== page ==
GSK’s anaemia drug Daprodustat delivers positive pre-clinical results

UNITED KINGDOM – GlaxoSmithKline Plc (GSK) has reported positive trial results for Daprodustat, a potential blockbuster anemia pill that the drugmaker hopes will bolster its pharma portfolio as it prepares to spin off its consumer healthcare business next year.

According to data presented by the drugmaker, oral treatment for patients with anemia due to chronic kidney disease either maintained or improved hemoglobin levels compared to current medication, without increasing the cardiovascular risk.

The findings place GSK in the running for one of the first anemia treatments in pill form for both dialysis and non-dialysis patients in the United States and Europe.

The company had been trailing two other similar treatments developed by AstraZeneca Plc and its partner FibroGen Inc., as well as Akebia Therapeutics Inc. and its partner Otsuka Pharmaceutical Co., but both have suffered setbacks in the last 18 months.

GSK and its competitors’ treatments have already been approved in Japan, where regulators do not require data on cardiovascular impact, as well as in some other markets.

None have yet received approval in the United States or Europe. Akebia has applied to the US Food and Drug Administration for approval, and a decision is expected by the end of March.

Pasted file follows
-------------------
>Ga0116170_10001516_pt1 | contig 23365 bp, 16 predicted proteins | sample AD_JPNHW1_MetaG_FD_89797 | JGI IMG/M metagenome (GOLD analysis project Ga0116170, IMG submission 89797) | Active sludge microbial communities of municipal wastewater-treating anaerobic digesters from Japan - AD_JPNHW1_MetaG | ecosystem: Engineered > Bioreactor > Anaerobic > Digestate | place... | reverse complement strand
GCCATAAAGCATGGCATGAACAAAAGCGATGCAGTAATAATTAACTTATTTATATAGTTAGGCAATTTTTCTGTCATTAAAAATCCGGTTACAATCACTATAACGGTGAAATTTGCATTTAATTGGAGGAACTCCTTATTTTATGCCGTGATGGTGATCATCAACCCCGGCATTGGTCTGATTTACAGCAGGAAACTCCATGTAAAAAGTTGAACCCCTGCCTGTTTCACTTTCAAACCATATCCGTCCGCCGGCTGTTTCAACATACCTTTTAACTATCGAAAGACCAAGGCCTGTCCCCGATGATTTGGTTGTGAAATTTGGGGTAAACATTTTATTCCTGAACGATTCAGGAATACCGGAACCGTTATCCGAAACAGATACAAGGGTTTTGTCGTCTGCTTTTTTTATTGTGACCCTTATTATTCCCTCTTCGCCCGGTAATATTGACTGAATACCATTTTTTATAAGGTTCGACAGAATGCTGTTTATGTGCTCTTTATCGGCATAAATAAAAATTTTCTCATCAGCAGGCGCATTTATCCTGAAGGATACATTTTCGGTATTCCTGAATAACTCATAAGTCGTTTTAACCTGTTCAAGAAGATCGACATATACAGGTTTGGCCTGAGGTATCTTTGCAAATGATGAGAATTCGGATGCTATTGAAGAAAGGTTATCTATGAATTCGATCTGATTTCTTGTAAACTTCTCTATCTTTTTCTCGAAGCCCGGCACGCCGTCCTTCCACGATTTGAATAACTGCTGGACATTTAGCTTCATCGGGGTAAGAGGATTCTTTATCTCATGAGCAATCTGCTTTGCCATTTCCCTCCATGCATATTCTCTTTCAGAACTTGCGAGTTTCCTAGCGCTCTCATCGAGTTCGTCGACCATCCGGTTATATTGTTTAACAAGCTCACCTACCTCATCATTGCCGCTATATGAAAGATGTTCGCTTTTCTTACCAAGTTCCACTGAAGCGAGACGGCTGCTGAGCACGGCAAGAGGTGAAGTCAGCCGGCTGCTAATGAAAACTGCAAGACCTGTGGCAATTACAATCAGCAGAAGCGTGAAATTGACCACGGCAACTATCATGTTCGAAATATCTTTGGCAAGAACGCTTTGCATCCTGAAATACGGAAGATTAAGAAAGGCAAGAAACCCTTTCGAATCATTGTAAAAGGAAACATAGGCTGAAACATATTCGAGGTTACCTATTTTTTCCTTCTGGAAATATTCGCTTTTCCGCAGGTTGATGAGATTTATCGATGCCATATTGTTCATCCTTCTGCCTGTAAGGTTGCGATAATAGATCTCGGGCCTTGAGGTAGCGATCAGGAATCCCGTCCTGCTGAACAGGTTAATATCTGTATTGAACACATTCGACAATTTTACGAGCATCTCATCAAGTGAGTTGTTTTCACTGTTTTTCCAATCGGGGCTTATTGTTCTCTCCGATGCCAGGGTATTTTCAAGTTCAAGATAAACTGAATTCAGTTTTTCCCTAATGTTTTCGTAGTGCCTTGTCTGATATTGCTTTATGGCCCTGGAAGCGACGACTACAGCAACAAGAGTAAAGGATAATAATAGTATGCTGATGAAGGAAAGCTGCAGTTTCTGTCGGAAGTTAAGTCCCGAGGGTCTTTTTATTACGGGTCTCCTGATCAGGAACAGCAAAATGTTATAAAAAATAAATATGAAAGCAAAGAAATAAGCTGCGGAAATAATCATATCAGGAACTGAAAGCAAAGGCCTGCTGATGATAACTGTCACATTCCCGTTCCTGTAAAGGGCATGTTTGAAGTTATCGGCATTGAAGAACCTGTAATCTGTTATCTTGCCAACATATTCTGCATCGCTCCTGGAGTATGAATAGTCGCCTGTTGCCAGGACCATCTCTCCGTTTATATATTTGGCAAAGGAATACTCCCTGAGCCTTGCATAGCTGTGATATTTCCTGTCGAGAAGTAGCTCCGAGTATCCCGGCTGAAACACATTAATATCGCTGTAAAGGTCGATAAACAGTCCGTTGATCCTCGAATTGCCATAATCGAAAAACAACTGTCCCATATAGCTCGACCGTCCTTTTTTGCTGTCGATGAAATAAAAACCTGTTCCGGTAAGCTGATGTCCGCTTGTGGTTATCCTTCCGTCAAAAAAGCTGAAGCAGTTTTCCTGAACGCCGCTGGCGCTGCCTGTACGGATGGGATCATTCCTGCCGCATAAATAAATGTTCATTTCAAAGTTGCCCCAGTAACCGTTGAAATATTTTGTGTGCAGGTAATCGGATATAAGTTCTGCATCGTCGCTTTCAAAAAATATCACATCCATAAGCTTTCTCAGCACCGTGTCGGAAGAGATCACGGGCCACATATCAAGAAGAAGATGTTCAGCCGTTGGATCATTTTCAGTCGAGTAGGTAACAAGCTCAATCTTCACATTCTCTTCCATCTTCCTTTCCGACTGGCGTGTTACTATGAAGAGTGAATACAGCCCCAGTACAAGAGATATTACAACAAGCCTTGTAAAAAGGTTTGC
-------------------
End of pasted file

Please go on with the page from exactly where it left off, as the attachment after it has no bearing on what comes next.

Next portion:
GSK intends to submit its findings to regulators worldwide in the coming months, having released the first high-level positive trial results in July.

More than 700 million people worldwide suffer from chronic kidney disease, with one in every seven developing anemia.

In order to manage the condition, patients must currently receive injections. GSK hopes that its oral drug, Daprodustat, will be among a new crop of key revenue generators for its revamped pharma and vaccines division after it separates from its consumer arm in mid-2022.

GSK’s data shows that the drug has no increased heart risk for dialysis or non-dialysis patients when compared to an erythropoietin stimulating agent, which is the current standard of care.

This has been one of the issues that has hampered other drugmakers, raising concerns that cardiovascular side effects may be a class-wide issue for the drug type.

Though already approved in Japan as Duvroq, the drug’s future in the United States, where the same-class drug Roxadustat received an FDA complete response letter, remained unknown.

This is largely due to the FDA’s resounding rejection of Fibrogen and Astrazeneca’s Roxadustat earlier this year, which was based on cardiac and other safety concerns that some suspect was a class effect.

Given the European Medicines Agency’s (EMA) acceptance of Roxadustat’s much more doubtful results, Europe’s approval of Daprodustat appears assured. GSK, on the other hand, may require US approval to make Daprodustat pay.

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